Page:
Sunday, November 5, 2023

Some postcards...wait, no...some Post cards!

I went to my LCS this weekend and they had a couple of stacks of Post cards from 1961 and 1962. No huge names, but I picked out a few to add to my collection.

Here are the 1961 cards. These cards are in pretty rough shape. These cards are all hand cut, but some are certainly better than others, but the Boyer looks like it was cut out by a 4 year old.

Here are the 1962 cards.

The Maury Wills is still a few years before he would get his first official Topps card and 1 year before his 1963 Fleer rookie card, but it's his second Post card.

The Groat and Davis cards are cut pretty decent. I actually don't mind these cards being mis-cut. It reminds me of where they came from. 

Growing up I remember getting cards from cereal boxes, but they were inside the boxes and were in cellophane wrappers. These cards were printing on the outside of the actual coral box. They had to survive the packaging process, then get shipped to stores, then get loaded onto shelves, get thrown into shopping carts, make there way through the checkout process, get bagged and carried to the car and then from the car into the house. A week or more worth of breakfasts and then a child would get the opportunity to cut them out and then do what kids did with cards back in 1961 and 1962. It's a wonder that there are any of these cards in decent condition at all!

Friday, November 3, 2023

Before Pacific there was a 1975 Phoenix Giants Team Set

When I think about Pacific cards I typically think about the Ken Griffey Jr. candy bar from 1989, Nolan Ryan sets from the early 1990's, or a variety of innovative, yet under appreciated brands from the mid to late 1990's. 

Mike Cramer was responsible for the Pacific brand and he just wrote a book about his life and his company, Pacific. The book is called Cramer's Choice. It's available on Amazon. You can buy it by clicking here. (This is an affiliate link, so if you click and buy it, I will get a small commission)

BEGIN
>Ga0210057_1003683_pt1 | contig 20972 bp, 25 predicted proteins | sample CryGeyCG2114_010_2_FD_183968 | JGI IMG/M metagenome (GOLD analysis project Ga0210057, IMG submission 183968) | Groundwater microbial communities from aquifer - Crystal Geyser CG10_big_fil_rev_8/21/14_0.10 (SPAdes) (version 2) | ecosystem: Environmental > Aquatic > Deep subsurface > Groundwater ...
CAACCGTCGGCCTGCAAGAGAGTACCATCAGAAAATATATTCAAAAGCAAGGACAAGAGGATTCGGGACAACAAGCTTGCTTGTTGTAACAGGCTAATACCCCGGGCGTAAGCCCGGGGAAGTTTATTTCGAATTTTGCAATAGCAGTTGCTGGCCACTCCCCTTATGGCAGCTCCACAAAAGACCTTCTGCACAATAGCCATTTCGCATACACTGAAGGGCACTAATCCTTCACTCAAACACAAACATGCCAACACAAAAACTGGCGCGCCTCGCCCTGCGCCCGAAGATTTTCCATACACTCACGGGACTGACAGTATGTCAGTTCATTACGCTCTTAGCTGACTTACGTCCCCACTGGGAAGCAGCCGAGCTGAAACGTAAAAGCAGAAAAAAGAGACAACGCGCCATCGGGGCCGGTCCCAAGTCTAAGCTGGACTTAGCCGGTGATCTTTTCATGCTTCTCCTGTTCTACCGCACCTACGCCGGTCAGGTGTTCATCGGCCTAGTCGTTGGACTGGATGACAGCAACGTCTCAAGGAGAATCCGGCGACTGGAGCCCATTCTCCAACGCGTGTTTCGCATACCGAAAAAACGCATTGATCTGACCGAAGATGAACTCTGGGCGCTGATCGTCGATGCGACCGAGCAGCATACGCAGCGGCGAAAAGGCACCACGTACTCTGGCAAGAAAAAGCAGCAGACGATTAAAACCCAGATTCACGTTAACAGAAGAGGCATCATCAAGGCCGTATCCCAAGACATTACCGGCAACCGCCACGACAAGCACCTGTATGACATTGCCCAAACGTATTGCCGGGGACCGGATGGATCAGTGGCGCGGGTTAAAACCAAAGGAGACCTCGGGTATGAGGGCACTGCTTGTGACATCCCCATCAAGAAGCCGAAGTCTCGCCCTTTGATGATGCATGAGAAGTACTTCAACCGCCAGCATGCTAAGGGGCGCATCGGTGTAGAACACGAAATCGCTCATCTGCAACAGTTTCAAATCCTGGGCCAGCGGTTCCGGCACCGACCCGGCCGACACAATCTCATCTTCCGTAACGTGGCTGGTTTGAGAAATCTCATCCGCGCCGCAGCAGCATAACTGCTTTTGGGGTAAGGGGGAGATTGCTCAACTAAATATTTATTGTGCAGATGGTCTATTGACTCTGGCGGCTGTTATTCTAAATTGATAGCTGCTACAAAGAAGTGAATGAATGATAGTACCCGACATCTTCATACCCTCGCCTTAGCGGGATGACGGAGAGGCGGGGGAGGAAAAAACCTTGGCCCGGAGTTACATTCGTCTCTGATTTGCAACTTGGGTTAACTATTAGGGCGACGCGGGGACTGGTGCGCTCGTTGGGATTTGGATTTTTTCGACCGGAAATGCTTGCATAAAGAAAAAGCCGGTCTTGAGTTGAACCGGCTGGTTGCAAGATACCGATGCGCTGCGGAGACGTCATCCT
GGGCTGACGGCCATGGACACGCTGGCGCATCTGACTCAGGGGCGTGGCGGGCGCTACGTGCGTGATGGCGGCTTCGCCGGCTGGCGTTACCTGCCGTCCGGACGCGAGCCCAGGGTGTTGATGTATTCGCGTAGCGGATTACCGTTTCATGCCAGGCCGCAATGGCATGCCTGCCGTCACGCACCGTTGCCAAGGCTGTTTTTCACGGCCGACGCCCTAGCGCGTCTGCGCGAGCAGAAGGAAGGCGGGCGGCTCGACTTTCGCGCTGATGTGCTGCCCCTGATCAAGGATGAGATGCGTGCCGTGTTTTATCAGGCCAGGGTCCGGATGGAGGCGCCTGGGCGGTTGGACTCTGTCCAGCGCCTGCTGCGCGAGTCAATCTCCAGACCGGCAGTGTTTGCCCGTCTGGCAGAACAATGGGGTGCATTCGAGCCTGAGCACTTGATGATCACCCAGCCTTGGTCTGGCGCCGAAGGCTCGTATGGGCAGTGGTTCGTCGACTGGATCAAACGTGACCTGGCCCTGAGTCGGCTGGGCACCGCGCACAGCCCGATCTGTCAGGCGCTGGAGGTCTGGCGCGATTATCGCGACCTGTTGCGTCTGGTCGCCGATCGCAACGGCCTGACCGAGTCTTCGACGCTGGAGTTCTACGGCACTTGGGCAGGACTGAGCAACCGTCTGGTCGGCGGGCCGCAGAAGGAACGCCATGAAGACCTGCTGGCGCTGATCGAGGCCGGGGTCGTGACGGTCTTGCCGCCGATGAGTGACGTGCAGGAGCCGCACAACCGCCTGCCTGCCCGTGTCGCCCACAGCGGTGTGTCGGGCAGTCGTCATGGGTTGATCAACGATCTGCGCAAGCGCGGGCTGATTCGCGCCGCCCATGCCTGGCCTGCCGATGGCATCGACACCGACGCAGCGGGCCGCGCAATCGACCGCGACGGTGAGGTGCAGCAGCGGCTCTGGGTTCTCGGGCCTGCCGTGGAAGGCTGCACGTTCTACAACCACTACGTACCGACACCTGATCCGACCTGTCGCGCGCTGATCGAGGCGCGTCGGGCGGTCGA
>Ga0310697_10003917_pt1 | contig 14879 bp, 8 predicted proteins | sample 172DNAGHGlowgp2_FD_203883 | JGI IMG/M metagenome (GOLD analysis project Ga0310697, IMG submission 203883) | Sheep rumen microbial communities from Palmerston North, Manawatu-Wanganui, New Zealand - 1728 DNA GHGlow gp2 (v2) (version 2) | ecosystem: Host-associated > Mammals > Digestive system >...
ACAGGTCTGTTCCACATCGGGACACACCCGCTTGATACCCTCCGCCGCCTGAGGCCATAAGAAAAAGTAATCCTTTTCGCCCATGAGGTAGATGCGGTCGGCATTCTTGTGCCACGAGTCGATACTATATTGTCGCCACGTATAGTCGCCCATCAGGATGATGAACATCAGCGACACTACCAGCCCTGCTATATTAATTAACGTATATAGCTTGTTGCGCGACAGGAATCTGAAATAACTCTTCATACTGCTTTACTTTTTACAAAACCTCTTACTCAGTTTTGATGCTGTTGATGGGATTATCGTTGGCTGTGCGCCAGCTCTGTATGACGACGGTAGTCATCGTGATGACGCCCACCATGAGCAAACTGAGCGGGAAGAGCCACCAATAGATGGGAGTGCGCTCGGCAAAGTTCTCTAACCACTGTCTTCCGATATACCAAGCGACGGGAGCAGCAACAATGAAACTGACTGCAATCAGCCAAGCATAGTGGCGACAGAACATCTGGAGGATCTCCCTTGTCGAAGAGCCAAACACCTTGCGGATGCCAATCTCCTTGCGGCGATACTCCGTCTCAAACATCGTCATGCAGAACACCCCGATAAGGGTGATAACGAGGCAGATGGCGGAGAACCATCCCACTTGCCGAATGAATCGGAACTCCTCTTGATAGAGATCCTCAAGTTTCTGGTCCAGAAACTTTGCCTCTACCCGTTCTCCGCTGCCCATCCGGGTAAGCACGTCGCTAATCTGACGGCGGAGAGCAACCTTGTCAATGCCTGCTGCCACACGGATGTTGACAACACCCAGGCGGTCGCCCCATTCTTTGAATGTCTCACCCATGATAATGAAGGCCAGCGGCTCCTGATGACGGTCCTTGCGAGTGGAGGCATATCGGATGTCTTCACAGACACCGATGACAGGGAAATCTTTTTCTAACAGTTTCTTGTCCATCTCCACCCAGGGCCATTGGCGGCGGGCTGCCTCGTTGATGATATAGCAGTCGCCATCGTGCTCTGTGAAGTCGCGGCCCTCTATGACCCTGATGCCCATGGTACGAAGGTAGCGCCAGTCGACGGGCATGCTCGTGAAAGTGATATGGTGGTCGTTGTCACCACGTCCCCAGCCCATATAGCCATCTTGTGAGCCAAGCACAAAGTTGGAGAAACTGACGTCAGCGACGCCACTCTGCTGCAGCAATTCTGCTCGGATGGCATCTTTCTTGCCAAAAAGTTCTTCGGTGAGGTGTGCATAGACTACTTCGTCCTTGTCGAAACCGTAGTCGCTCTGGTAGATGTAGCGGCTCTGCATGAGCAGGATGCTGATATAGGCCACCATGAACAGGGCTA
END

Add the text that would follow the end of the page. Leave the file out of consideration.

I've listened to several podcasts where they have interviewed Cramer and have been fascinated by his story. One of the things that he shared and it is discussed in the book is the first set of cards he ever produced.

It was a 1975 minor league team set for the Phoenix Giants. Cramer lived in Phoenix at the time and he approached the team and created a set sponsored by Circle K; the gas station and convince store. It's a 26 cards set that is pretty basic by today's standards, but it got Cramer's foot in the door and it also allowed him to advertise a collectors club here in Arizona that he started as he produced a card of himself with information about the Arizona Sports Collectors Association (ASCA).

After hearing about the set, I went on eBay and picked up a set for under $10 shipped.

Here's a look at the set, including the one and only card ever made of Michael Cramer.

Here is the back of the Manager card, former All-Star, Rocky Bridges.

This is the back of one of the player cards. I picked Greg Minton because he had a lengthy MLB career.

Here is the back of the Cramer card.

I need to look into the ASCA and see if it still exists in any form or fashion. Have you ever been a part of a collecting club?